But though Sabbath is truly "loathesome, degenerate and gross," he is also a sentient creature with a moral consciousness. An almost idyllic childhood on the Jersey shore is shattered by the death of his beloved older brother, Morty. After Morty's plane is shot down over the Philipines during World War II, Sabbath's mother goes into a catatonic state. The hitherto close family is destroyed and Sabbath feels as if he too is dead: "The living son she ceased to recognize." This traumatic dual loss helps explain Sabbath's selfish, carnal world view: since life is so brutally unfair and incomprehensible, why not live for the pleasures of the moment and the flesh, the only reliable realities? Sex is life and Sabbath is fully, crassly, and unapologetically alive.

Yet even as he indulges his every sexual impulse--and casts a withering, satirical eye on those less in touch with their sensual natures--Sabbath does not give up trying to understand the deeper mysteries of life. Why did his brother have to die? Why did his mother turn her back on life? And why does he feel the pain and sadness that increasingly overcome him? "This is human life," the omnipresent ghost of his mother tells him, "There is a great hurt that everyone has to endure." The novel derives much of its comic pathos from this tension between Sabbath's low-life existence--he and Roth revel in his incorrigible lechery--and his yearning for higher illumination:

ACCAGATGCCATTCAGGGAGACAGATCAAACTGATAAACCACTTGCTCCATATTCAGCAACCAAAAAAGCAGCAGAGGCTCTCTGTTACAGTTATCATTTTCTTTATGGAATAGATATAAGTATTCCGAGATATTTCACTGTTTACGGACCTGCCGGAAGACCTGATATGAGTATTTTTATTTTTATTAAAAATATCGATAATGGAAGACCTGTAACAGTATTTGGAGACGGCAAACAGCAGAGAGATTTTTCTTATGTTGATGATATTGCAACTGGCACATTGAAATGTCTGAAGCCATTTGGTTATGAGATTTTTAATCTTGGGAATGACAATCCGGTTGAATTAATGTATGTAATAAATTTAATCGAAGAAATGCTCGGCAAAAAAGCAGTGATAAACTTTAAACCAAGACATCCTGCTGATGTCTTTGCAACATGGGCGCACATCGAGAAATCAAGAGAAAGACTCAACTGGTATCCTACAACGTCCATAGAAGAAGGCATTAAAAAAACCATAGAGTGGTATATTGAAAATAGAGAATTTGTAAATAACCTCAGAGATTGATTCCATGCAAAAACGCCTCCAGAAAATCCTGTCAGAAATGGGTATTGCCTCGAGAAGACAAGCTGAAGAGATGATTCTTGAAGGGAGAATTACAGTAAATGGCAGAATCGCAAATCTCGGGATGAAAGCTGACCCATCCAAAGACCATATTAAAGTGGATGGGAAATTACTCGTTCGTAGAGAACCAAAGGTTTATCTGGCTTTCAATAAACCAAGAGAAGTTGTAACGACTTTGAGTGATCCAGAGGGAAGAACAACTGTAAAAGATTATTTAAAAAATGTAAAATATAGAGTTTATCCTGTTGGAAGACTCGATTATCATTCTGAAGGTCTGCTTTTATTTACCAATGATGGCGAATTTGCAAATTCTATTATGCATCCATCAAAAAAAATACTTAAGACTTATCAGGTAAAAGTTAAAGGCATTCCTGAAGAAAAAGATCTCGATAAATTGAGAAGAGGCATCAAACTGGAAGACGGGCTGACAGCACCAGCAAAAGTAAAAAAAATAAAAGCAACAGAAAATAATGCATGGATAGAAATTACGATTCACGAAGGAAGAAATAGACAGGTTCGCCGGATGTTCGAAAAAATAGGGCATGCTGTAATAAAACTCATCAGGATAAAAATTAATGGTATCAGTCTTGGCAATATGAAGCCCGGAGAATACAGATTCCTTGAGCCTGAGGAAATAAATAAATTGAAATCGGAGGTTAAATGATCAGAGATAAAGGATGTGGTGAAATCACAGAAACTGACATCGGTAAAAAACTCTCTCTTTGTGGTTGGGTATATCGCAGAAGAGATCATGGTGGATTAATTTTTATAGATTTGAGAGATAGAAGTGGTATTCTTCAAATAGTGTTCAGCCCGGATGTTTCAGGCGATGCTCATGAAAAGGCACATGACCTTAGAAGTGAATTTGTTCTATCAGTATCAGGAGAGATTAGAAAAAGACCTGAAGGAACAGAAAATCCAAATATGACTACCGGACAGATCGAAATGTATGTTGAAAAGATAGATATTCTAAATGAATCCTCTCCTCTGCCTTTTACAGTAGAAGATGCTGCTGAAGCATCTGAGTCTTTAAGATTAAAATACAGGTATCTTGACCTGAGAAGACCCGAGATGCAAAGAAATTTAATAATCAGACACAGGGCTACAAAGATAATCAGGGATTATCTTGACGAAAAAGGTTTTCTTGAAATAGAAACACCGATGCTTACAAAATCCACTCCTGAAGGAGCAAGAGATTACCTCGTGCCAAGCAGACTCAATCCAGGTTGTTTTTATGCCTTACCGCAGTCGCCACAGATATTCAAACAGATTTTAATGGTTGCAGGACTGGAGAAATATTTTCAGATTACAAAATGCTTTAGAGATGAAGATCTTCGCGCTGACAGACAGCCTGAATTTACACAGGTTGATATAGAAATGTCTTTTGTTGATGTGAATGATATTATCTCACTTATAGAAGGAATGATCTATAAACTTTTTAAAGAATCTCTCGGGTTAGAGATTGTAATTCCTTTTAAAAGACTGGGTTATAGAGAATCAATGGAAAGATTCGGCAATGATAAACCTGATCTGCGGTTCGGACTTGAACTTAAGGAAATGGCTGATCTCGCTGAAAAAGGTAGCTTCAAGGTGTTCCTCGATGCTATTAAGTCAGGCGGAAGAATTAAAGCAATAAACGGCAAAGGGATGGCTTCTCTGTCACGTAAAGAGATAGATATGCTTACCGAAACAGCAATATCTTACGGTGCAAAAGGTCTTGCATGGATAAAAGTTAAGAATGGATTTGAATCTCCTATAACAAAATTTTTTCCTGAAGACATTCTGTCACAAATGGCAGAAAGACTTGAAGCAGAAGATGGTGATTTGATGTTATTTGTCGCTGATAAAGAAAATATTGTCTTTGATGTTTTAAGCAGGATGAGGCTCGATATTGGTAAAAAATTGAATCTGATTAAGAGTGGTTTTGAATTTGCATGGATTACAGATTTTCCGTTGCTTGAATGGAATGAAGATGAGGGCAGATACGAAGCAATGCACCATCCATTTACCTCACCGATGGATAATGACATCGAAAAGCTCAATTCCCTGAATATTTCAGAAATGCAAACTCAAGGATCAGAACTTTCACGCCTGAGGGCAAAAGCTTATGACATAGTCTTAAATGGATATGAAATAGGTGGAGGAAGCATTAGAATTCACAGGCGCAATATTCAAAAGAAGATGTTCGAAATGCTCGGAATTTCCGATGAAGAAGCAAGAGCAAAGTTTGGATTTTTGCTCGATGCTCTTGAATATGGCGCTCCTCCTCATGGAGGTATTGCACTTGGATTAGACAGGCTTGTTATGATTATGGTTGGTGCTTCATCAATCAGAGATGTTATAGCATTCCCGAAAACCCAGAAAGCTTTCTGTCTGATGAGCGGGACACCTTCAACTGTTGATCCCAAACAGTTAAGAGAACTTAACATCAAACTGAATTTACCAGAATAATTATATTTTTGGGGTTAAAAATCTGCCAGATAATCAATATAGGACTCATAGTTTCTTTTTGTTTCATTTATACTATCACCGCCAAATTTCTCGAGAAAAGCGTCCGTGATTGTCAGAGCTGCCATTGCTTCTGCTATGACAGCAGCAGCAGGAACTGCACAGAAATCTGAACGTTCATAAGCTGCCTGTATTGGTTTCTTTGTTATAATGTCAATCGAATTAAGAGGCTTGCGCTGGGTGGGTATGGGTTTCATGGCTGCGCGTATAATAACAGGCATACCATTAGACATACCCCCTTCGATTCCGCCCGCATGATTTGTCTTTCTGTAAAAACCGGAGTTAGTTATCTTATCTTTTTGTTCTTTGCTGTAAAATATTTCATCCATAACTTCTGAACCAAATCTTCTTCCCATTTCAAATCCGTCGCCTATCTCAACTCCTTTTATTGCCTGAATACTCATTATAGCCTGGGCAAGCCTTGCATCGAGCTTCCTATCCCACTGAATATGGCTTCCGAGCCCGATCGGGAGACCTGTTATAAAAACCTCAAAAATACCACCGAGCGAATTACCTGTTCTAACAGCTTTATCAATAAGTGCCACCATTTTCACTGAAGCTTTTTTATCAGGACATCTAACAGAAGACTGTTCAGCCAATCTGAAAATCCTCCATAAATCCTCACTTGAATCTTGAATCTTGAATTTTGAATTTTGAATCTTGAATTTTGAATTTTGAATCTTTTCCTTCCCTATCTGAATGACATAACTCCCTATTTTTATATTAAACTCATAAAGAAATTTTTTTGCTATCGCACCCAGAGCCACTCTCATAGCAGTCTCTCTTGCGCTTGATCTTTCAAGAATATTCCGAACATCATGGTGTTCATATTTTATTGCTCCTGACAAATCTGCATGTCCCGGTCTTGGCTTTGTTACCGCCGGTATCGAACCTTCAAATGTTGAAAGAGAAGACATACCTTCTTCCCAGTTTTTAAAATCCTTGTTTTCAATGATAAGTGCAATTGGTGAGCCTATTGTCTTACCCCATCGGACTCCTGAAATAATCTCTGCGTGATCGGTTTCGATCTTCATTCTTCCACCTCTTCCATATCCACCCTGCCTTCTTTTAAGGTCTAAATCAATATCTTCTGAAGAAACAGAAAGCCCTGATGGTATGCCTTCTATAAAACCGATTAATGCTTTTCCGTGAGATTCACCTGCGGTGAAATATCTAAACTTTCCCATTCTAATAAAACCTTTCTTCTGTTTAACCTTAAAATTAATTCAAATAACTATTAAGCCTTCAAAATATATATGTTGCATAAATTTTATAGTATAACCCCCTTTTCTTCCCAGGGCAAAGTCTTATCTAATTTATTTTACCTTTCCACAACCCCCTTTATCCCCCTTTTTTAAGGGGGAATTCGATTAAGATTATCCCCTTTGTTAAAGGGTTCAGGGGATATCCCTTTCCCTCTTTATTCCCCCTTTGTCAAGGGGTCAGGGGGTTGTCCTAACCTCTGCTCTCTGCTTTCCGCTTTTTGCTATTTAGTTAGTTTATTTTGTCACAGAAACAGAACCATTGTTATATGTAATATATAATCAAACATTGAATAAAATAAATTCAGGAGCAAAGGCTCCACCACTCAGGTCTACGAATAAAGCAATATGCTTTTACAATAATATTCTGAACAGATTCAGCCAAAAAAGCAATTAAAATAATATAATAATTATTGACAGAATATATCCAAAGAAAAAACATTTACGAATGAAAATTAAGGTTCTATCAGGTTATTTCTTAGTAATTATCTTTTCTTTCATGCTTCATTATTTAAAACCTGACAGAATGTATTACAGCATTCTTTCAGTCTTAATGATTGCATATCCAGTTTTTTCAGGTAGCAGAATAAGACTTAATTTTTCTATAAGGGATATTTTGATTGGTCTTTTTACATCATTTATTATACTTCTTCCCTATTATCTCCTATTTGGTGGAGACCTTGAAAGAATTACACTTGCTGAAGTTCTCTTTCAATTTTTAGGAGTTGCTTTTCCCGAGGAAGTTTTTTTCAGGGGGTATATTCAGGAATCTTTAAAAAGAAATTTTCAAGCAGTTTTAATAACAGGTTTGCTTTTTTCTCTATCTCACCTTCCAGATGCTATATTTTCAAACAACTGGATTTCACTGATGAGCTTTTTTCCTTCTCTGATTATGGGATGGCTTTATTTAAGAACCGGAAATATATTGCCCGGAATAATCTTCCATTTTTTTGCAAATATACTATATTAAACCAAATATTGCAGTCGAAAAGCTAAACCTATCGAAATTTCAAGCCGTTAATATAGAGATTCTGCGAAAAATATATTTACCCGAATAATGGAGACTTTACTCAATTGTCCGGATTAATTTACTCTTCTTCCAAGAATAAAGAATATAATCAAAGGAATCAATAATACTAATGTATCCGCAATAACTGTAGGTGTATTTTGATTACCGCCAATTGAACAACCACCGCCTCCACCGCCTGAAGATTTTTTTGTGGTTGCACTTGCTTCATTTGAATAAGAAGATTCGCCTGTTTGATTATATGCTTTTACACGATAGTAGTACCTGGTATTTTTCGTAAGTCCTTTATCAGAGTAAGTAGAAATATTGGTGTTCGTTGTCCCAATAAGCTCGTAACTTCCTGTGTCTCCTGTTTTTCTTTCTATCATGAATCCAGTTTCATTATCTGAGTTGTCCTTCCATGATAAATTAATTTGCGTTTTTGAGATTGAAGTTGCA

Lately when Sabbath suckled at Drenka's uberous breasts--uberous, the root word of exuberant, which is itself ex plus uberare, to be fruitful, to overflow like Venus lying prone on Tintoretto's painting where the Milky Way is coming out of her tit--suckled with an unrelenting frenzy that caused Drenka to roll her head ecstatically back and forth and to groan (as Venus herself may have once groaned), "I feel it deep down in my cunt," he was pierced by the sharpest of longings for his late little mother.

Such stylistic virtuosity can become sterile when marshalled for sheer effect, as in some of Roth's recent work. But here it is largely effective because it advances our understanding of individual characters embedded in real conflict. To be sure, Roth is better at conjuring the raunchy, or the morally ambivalent, than the purely solemn: Morty, for example, is less convincing as a character because he is too good to be true, while Sabbath's despair is less credible than his rage, confusion, or duplicitousness. Still, this novel contains some of the funniest--and finest--writing in English today.

Sabbath seems partially redeemed by an awareness of his situation, which gives him a comic, Lear-like grandeur when he hits bottom panhandling on the New York City subway. And for all his mischief-making and manipulation, he does not really take anyone in. As his tolerant, upper-middle class producer friend, Norman--who, along with his attractive, menopause-battling, dentist wife Michelle, is among the best-drawn characters in a novel rich in portraiture--says: